Saturday, October 17, 2015

Stay Away Jack Frost

Our first frost is threatening tonight. Say it isn't so! Now I know it's that time of year, but I'm always in denial right about now. I tell myself that the frost will magically pass me by. But eventually it arrives, and that's the end of my garden season till next year. 
Endless Summer hydrangea with begonias
Dinner plate dahlia
Birdbath jumble
Got what I needed, thanks! 
There hasn't been much new to look at in my garden for awhile. It seems like every day I'm taking more photos of the same zinnias, snapdragons, and dahlias. But they continue to delight me, so why not? 
Raspberry Lemonade mix zinnias 
Queen Red Lime zinnias
Tequila Lime zinnias
Digiplexis Berry Canary with Tall Ribbon Mix snapdragons
Cafe au Lait dahlia
Dahlias and sunshine
I've found that autumn light is extra favorable to garden photography. The low angle of the sun makes the light softer. I can hardly wait till the sun begins to set, so that I can run out and get more photos of my grasses glowing. 
Morning Light miscanthus
Lone Queen Red Lime zinnia with Karly Rose pennisetum
Karly Rose pennisetum 
Karly Rose with verbena bonariensis
A few butterflies still pass through, which always delights me. Every monarch that comes through is photographed if possible, while sending them off with good wishes towards Mexico. 

The roses have been revived by the cooler air. They tend to survive a few light frosts because the blooms are up above the ground. One year I had roses in early December, what a treat! 
Sunny Knockout rose, the fragrant knockout
Funny Face rose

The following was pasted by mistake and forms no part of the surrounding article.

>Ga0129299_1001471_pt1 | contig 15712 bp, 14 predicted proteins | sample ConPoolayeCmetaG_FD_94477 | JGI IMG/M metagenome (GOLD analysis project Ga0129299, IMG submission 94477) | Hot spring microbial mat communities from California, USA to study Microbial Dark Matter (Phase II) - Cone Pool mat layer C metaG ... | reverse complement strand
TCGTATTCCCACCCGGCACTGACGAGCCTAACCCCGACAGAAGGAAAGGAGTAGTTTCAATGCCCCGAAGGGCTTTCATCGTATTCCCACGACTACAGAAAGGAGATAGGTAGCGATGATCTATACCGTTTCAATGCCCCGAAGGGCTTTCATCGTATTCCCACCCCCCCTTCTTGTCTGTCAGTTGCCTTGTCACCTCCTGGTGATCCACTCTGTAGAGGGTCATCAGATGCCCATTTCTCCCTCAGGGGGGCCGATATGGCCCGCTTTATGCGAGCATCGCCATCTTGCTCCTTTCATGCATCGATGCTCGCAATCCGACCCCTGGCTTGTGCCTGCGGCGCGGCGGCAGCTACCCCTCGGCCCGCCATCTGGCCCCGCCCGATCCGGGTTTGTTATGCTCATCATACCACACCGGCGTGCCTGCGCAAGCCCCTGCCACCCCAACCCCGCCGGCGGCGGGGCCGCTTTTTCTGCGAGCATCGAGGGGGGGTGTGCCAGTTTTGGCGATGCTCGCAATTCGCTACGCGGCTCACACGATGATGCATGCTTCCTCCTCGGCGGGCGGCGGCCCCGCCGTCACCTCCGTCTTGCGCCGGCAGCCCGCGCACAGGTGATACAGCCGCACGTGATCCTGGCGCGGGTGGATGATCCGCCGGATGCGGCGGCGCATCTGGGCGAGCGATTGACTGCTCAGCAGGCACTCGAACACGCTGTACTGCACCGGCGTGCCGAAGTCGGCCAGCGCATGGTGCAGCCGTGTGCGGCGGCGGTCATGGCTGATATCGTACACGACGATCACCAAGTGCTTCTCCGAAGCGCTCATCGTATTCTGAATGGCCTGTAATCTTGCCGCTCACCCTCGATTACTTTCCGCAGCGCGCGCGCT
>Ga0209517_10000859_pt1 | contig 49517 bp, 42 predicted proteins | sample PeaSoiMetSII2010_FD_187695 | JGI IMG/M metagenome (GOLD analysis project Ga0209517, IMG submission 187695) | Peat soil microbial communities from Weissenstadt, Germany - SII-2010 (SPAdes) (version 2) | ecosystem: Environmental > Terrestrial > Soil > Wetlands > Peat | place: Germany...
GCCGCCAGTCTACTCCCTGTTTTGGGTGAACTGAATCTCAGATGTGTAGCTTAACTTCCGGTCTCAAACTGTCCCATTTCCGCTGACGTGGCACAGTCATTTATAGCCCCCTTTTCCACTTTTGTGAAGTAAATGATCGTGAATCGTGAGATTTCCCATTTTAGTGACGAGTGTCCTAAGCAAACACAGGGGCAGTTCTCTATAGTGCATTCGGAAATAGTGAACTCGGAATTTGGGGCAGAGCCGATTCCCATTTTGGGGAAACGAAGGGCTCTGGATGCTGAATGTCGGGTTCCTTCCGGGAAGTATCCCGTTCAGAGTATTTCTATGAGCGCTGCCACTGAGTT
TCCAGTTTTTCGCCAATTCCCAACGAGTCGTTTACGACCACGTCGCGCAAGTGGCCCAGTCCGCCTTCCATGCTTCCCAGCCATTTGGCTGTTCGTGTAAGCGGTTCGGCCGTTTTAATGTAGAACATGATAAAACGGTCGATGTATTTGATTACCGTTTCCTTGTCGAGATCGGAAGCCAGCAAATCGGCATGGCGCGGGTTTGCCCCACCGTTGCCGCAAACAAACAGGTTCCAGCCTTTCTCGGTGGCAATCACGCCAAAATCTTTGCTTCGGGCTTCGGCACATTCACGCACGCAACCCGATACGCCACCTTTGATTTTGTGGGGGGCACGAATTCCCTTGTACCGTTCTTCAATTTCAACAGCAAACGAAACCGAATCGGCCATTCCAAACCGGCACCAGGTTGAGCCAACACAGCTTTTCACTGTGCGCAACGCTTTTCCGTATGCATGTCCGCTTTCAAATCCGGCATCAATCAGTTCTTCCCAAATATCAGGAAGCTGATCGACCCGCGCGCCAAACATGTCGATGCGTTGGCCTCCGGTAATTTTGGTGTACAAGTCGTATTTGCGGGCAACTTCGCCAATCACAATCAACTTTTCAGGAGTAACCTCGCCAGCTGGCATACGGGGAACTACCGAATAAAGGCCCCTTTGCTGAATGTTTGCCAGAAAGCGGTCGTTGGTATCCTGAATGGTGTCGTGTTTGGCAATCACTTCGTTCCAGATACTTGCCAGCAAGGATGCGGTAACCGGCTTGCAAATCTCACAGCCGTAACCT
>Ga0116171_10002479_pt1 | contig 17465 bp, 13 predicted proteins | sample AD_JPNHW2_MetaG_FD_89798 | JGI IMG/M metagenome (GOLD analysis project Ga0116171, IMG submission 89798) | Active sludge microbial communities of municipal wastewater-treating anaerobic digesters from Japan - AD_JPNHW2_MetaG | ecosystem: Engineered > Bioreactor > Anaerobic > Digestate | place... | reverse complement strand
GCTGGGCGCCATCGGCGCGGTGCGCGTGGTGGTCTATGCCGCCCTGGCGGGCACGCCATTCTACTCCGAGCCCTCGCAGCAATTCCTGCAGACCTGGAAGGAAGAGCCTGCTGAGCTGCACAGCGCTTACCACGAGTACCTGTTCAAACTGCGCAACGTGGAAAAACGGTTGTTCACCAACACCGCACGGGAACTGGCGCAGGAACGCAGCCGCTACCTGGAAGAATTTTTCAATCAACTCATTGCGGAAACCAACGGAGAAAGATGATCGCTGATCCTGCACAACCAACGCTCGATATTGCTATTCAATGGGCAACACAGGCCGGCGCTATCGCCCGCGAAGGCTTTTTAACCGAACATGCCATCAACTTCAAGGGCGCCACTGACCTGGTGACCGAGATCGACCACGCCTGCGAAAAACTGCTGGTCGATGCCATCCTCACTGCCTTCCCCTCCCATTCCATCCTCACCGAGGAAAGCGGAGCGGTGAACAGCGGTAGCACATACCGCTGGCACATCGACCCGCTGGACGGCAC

Chinatown rose
For reasons that I don't quite recall, we are having a late start with our fall color change. There's still a lot of green out there for mid October. After this frosty weekend ahead, we should really start to see some color out there. If you didn't look too closely, my garden looks almost summery. Almost. 
Queen Red Lime zinnias with Sedum Autumn Joy
Amsonia hubrichtii starting to turn gold
Last year, I did a trial for Proven Winners, which was a lot of fun. The annuals are long gone, of course, but the perennials live on. This is Cinnamon Curls heuchera, and while it's pretty, it hasn't grown any bigger than when I first planted it a year and a half ago. Maybe next year it will put out some growth or flowers? Sure looks nice here in the tapestry of the other foliage nearby. 
PW Cinnamon Curls heuchera
This PW is Sugar Shack buttonbush. It looks like the leaves will be putting on a show. But those same leaves are popular with leaf cutters of some kind, and I'm not sure how to fight that. If it's going to look like this all summer, what good is it? It gave me one "button" flower this year, but the plant itself has grown by leaps and bounds. I'm sure I'll see more blooms next year. The verdict remains out. 
PW Buttonbush Sugar Shack
PW Little Quickfire hydrangea is a real beauty. Last year it had two flower heads, this year there are many more. I love the way the flowers start out white, then fade to pink and then dark pink. I've dried a few blooms for the winter, but didn't want to leave the whole thing bare by cutting anymore. I'm hoping that it will have so many flowers next year that it can spare a few more for me. 
PW Little Quickfire hydrangea in July
PW Little Quickfire hydrangea in August
PW Little Quickfire hydrangea in October
I was honored to find out that I took home honorable mention in Gardening Gone Wild's recent End of Summer photo contest! Do you think I should tell them that I didn't even use an SLR for this shot? 
Let's all cross our fingers that frost stays away from my garden for a little longer, shall we? I just need a few more flowers to get me through winter. 
Perky pansy pot
Queen Red Lime zinnias with extra pink coloring
Queen Red Lime zinnias with extra muted coloring
Zinnias, verbena, sedum, gazing ball jumble
Rieger begonias